Wednesday, September 8, 2010

Learning the wrong lessons from 9/11

It is sad that media attention has helped cast the shadow of a small, irrelevant church in Florida over the remembrance of the terrorist attacks of 9/11 this year.

The plan by the curiously named Dove World Outreach Center  to burn copies of the Koran is being roundly denounced across the US. Hillary Clinton finds it "disgraceful." Attorney General Eric Holder finds it "idiotic and dangerous." General Petraeus too finds it "dangerous," and hints darkly at how this might complicate his troops' mission in Afghanistan.

In the Middle East, the press is predictably aghast. Jamil Mroue of Lebanon's Daily Star, a reliable indicator of the average thought process, writes in his editorial "Koran burners threaten the US":

"The planned action of the church could in the end threaten the achievements – some of them universal in their reach – of US civilization. This incident highlights the treacherous balancing act that the branches of government must perform in building and maintaining a society of free citizens who do not destroy one another."

He goes on to talk about averting the planned burning, followed by some silly statements on the US "record of aggression."

Wow. Dude. Chill out!

It is hard to know who is worse: Pastor Terry Jones who is burning the Koran, or those condemning the burning and would rather see freedom of expression stifled for the sake of political expediency.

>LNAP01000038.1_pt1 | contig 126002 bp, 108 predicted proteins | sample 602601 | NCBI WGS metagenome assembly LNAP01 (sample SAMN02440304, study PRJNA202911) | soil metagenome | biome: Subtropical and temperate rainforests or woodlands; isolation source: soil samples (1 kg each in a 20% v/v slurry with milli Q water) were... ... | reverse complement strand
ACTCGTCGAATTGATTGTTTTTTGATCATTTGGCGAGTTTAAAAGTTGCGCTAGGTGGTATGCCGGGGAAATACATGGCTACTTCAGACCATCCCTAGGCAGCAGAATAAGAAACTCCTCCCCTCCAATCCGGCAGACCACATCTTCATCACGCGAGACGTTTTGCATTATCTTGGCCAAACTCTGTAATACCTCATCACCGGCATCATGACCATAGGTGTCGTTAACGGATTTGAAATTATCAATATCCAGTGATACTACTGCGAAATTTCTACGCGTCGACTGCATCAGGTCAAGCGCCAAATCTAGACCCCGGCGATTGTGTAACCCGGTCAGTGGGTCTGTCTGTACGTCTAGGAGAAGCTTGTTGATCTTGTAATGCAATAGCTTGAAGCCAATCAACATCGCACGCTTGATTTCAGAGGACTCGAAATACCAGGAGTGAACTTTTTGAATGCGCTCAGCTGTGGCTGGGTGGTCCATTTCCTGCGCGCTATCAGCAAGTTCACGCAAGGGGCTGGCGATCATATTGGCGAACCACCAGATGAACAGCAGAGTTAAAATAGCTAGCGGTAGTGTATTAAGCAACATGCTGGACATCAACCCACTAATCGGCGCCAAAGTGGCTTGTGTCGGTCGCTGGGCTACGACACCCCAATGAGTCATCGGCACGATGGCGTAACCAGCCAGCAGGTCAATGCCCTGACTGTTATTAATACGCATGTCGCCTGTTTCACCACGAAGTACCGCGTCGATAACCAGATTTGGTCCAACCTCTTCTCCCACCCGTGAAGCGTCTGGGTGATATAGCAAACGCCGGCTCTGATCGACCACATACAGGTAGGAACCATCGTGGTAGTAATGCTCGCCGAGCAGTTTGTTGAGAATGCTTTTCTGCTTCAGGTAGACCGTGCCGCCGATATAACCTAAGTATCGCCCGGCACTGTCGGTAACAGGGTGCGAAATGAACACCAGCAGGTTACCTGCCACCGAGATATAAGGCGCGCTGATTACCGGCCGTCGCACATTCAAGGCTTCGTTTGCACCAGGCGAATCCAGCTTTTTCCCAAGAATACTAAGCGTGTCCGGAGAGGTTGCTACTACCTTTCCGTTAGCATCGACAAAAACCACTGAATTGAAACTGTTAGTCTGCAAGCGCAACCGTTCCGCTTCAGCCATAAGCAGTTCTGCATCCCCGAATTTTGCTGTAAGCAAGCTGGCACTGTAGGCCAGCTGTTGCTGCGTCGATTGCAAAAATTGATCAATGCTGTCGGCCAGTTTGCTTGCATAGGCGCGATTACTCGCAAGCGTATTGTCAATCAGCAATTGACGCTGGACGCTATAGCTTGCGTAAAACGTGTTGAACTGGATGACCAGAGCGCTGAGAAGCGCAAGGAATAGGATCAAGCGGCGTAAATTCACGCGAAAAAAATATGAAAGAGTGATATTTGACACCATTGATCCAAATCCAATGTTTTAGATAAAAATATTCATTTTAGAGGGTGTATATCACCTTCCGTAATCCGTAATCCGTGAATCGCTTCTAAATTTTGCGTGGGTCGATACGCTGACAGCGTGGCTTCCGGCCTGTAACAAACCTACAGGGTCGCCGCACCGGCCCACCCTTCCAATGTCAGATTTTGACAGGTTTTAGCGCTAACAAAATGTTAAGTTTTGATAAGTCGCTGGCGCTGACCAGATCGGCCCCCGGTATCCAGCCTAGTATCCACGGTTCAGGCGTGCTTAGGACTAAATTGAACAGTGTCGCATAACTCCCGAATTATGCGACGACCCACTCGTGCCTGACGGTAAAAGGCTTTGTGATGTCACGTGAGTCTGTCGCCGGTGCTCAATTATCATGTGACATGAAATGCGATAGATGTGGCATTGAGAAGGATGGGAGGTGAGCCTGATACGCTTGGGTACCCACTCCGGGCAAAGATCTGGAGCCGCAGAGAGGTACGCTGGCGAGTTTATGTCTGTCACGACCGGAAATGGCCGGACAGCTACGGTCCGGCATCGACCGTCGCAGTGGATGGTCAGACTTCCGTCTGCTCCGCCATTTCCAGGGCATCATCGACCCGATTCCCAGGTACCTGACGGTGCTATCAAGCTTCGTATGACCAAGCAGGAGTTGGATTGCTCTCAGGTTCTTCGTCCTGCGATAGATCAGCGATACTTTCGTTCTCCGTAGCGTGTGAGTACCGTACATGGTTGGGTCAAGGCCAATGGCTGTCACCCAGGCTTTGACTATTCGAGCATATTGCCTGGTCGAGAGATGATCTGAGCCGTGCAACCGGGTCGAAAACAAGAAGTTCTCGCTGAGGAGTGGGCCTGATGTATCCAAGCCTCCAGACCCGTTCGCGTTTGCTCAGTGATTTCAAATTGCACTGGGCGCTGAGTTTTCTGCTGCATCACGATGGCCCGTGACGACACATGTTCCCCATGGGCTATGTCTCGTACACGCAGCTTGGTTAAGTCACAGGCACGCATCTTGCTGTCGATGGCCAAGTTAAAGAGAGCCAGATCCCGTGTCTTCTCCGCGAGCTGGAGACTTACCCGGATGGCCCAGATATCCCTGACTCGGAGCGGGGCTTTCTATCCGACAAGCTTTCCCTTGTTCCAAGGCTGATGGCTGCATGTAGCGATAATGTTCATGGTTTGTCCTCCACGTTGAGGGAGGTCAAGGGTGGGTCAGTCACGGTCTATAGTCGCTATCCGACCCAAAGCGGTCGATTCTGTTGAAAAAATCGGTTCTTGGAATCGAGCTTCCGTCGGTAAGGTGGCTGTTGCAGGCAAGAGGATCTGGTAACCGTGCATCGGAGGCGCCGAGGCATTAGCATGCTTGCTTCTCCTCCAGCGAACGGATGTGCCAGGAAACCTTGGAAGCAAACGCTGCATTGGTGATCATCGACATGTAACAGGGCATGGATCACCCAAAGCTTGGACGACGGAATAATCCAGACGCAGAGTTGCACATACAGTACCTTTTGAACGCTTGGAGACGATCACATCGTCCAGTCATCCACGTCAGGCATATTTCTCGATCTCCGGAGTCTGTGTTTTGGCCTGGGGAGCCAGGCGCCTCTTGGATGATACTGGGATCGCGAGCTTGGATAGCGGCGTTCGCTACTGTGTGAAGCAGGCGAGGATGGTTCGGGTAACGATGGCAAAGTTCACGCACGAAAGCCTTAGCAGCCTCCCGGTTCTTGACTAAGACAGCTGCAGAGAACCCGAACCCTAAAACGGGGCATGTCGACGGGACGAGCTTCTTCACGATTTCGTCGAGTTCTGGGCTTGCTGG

It is facile to argue that 9/11 was just an attack on the US. If it was about US power, the attacks would have simply focussed on the Pentagon and (if the high-jackers of United 93 had succeeded) elsewhere in Washington.  The attack on the World Trade Center was an attack on a conspicuous representation of the way of life of the most advanced society in the world. It was an attack on the values of the Enlightenment that made that society as enviable as it is, by a gang that would rather see civilisation go back 1000 years, rather than move forward by 1.

Mr. Mroue is dead wrong to talk about the "precipice of a clash of civilisations." It is not about a clash between two civilisations. It is about a clash between civilisation and anti-civilisation.

The only acceptable commemoration of 9/11 is to uphold the very values that were targeted by the attacks. Freedom of expression, however irritating, is sacrosanct. Burning the Koran harms no one. No Molsem will be harmed. No Moslem will have his right to worship abridged in any way. No one should really care if a bunch of pyromaniacs in Florida burn a few books. This is all absurd.

Moslems that are offended by Pastor Jones, and believe in freedom, should consider the words often attributed to Voltaire: I disagree with what you say, but will defend to death your right to say it.  A good slap in the face of Pastor Jones would be for Moslem organisations to speak in defence of his right to burn the Koran.  If it becomes a trend, "smart-money" Moslems might consider investing in a  Koran-printing business....


  1. I found your commentary enlightened and a fresh outlook. I agree with you and find the "Koran-printing business..." remark both humorous and appropriate in its response. Saw your comments on Brookings Institute...Kari